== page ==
This is not a drill – track and field, baseball, marathon training members have real lockdown

(Photo used by permission of Mo)
Junior Kyra LaFitte texted fellow track and field teammate junior Joe Mo to quickly get inside once the lockdown started.

Just one day after the school’s first lockdown drill in four years, SCDS had a real lockdown.

On Wednesday, March 7, at around 4:25 p.m., SCDS went on lockdown when an armed robber was supposedly in the neighborhood.

“We saw a helicopter circling near the school before the actual lockdown happened,” junior Jack Christian said. “They were shouting, ‘Michael Diaz, we’re searching for you. We have canine units out; turn yourself in.”

Christian and other high school students were on the baseball field for baseball and track and field practices.

Christian said that both teams continued their practices and ignored the helicopter until they saw head of high school Brooke Wells approach them.

Wells told the teams that they needed to go indoors immediately.

“He told us to stay calm and walk smoothly to the gym,” Christian said.

The baseball team left all their equipment on the field, according to junior Nate Jakobs.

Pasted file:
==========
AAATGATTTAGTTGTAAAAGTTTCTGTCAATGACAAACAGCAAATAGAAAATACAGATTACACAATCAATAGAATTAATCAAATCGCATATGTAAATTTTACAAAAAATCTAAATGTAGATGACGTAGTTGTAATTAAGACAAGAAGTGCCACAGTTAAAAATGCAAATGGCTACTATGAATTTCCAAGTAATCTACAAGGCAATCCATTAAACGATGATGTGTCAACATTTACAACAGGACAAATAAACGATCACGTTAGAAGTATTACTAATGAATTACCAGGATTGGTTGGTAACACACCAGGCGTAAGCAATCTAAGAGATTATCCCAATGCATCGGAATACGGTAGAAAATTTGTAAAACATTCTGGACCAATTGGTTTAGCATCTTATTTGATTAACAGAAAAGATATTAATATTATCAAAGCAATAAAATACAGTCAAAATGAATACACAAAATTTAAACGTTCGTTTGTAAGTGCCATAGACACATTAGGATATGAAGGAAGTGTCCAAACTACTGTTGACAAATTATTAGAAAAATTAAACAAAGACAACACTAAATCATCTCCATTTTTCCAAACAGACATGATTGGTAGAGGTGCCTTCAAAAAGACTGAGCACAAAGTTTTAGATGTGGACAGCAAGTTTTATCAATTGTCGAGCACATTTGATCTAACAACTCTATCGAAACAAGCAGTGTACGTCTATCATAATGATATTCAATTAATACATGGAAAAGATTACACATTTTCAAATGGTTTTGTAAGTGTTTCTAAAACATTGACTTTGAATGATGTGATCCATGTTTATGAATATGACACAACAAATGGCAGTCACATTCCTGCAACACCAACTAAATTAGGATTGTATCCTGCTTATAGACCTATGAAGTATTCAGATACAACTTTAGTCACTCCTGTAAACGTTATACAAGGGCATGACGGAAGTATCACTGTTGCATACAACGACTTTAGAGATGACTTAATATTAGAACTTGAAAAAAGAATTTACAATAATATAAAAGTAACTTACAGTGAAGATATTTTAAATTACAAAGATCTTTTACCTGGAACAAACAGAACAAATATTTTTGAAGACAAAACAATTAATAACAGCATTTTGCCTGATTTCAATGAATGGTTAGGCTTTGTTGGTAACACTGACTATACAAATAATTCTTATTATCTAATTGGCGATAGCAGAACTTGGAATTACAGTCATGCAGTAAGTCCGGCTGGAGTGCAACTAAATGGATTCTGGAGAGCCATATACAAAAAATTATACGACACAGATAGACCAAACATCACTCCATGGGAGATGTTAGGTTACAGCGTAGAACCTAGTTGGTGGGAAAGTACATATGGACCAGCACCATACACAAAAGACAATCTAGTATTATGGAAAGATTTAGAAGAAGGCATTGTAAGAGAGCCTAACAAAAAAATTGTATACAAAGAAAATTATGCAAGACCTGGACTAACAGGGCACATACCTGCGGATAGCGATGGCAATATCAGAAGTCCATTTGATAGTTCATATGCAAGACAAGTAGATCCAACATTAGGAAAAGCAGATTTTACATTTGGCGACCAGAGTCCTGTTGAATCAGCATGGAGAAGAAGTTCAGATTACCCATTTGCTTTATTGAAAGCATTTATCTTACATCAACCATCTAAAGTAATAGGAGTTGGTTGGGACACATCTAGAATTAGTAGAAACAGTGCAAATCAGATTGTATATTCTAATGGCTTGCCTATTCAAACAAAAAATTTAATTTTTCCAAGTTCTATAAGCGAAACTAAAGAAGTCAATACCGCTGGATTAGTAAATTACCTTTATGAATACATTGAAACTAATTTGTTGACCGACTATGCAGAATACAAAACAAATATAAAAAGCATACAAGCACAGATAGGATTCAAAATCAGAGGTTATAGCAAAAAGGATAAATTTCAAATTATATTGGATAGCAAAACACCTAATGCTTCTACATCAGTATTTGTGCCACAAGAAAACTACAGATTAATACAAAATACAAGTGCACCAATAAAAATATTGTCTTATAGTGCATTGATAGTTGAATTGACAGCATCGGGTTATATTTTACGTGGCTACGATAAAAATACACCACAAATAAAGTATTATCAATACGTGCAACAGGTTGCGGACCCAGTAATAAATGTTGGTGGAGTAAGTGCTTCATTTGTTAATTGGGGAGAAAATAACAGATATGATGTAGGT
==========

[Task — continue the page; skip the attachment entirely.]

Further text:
Christian said that they waited for around 20 minutes in the gym before Wells returned and informed them that the suspect was on the opposite side of the American River, and they were free to go home.

“We kind of just sat there and talked the whole time,” Jakobs said.

“(The lockdown) didn’t seem super high pressure or urgent. None of us were scared or anything.”

The track and baseball teams weren’t the only ones affected by the lockdown.

The marathon elective was walking back to SCDS from Jamba Juice in Loehmann’s Plaza when they saw the same helicopter that Christian had seen and heard the same warning.

Senior Sonja Hansen said that when they returned to school, (dean of students Patricia) Jacobsen called the After School Enrichment program and told them to take the kids inside, lock the doors and pull the shades.

“It didn’t feel like a real lockdown from where I was,” Hansen said. “We didn’t pull the shades or get under the desks, mostly because (Jacobsen) was trying to warn everybody.”

Hansen also said that Jacobsen was frequently checking NextDoor, an app that tells you the police action in the neighborhood.

“Everyone in the forum didn’t know what was going on and was just submitting questions,” Hansen said.

Hansen also said it didn’t feel like an intense lockdown because of how casual it was.

“People called their parents to pick them up and left,” Hansen said. “But in a real lockdown, are you allowed to (or) should you leave?”

In fact, Hansen left campus during the lockdown to drive junior Brandy Riziki home.

“When I dropped off (Riziki), the gate to her neighborhood was locked, and she was surprised because they lock it only at night,” Hansen said.

Jakobs agreed with Hansen that it didn’t feel like a real lockdown.

“It was pretty low-key,” he said.

However, Jakobs said that the school should invest in having a loudspeaker outdoors.

“We definitely wouldn’t have known there was a lockdown if (Wells) hadn’t come out to us,” Jakobs said.

By Annya Dahmani

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